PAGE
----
Trump Administration To Give $16 Billion in Farm Aid

Trump Administration To Give $16 Billion in Farm Aid



WASHINGTON, D.C. - Agriculture Secretary Sonny Perdue announced Thursday that the Trump administration plans to provide $16 billion in aid to farmers who have been negatively impacted by the ongoing trade war between the U.S. and China.

In 2018, the Trump administration doled out $12 billion in aid to offset losses caused by tariffs imposed by several countries. And although the administration previously claimed that it would provide no aid to farmers this year, imposed tariffs from China have hit farmers hard, necessitating a new round of aid. Part of the aid plan includes selling American products in markets outside of China, according to NPR.

Sonny Perdue, Secretary of Agriculture, United States"If China's decided not to play, then we'll sell these great products elsewhere," Secretary Perdue said.

Agriculture has been hit particularly hard by the ongoing trade war, prompting fears of an economic slump in the agricultural economy, reported the news source. Bankruptcy filings have increased among farmers to offset their debt, which has been worsened by a series of natural disasters that have proved devastating to livestock and crops.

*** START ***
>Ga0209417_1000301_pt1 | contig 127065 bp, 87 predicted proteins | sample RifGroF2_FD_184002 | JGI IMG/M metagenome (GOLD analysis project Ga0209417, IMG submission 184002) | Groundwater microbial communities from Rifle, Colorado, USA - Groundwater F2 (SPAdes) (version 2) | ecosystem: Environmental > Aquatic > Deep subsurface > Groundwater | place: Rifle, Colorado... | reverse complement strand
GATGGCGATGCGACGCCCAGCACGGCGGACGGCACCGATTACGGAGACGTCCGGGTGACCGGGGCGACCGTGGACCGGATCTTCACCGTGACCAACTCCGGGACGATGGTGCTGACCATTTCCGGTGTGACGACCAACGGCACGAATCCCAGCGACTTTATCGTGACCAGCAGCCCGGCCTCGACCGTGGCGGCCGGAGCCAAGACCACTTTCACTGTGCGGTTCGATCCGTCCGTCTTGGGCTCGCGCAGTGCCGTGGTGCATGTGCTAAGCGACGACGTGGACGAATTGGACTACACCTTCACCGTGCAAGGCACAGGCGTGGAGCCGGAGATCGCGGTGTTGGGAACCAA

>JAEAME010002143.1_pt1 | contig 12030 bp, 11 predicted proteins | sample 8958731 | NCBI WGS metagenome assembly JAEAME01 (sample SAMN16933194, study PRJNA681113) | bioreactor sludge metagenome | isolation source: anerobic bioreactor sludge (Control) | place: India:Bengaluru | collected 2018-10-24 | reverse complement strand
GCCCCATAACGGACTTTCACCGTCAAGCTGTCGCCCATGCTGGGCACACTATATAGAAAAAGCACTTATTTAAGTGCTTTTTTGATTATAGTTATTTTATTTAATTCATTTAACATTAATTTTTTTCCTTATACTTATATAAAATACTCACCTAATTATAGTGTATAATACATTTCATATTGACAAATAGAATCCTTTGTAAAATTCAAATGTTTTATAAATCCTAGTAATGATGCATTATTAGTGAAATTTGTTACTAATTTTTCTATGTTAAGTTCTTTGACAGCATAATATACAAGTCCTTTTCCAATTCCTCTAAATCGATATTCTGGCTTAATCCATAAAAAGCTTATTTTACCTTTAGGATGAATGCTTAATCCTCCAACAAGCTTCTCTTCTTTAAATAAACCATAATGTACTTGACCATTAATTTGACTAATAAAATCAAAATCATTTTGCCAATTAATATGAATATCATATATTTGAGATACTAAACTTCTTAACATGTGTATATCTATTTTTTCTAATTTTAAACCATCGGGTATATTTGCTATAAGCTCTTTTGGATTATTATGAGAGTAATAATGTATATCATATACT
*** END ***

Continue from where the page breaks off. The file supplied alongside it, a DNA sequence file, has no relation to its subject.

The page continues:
“Details on the new trade mitigation program will be forthcoming shortly, but we want to be clear that the program is being designed to avoid skewing planting decisions one way or another,” a spokesperson for the U.S. Department of Agriculture said, reports Fox Business. “Farmers should continue to make their planting and production decisions with the current market signals in mind, rather than some expectation of what a trade mitigation program might or might not look like, based on a media story.”

The Trump administration plans to provide $16 billion in aid to farmers who have been negatively impacted by the ongoing trade war between the U.S. and China

The unyielding approach to trade with China has not been without its downsides, as, according to the National Bureau of Economic Research, the trade war has reduced U.S. income at a rate of approximately $1.4 billion each month. New tariffs will cost the average U.S. household $831 per year, according to an estimate by the New York Fed.

The latest round of farm aid is set to come from the Commodity Credit Corp., a program from the Great Depression that seeks to assist the farm sector during tumultuous times.

Will the latest round of farm aid be enough to stabilize farming operations and offset damage caused by tariffs?